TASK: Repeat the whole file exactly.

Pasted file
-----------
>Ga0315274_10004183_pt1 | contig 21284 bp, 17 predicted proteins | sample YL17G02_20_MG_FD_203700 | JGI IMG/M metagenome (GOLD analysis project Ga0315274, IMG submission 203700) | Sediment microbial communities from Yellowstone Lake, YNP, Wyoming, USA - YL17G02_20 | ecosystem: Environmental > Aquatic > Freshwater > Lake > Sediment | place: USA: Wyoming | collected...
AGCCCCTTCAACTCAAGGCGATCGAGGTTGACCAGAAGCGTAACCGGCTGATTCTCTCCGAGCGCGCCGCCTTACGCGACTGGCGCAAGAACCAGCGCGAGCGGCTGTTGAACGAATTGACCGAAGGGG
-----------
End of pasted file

>Ga0315274_10004183_pt1 | contig 21284 bp, 17 predicted proteins | sample YL17G02_20_MG_FD_203700 | JGI IMG/M metagenome (GOLD analysis project Ga0315274, IMG submission 203700) | Sediment microbial communities from Yellowstone Lake, YNP, Wyoming, USA - YL17G02_20 | ecosystem: Environmental > Aquatic > Freshwater > Lake > Sediment | place: USA: Wyoming | collected...
AGCCCCTTCAACTCAAGGCGATCGAGGTTGACCAGAAGCGTAACCGGCTGATTCTCTCCGAGCGCGCCGCCTTACGCGACTGGCGCAAGAACCAGCGCGAGCGGCTGTTGAACGAATTGACCGAAGGGG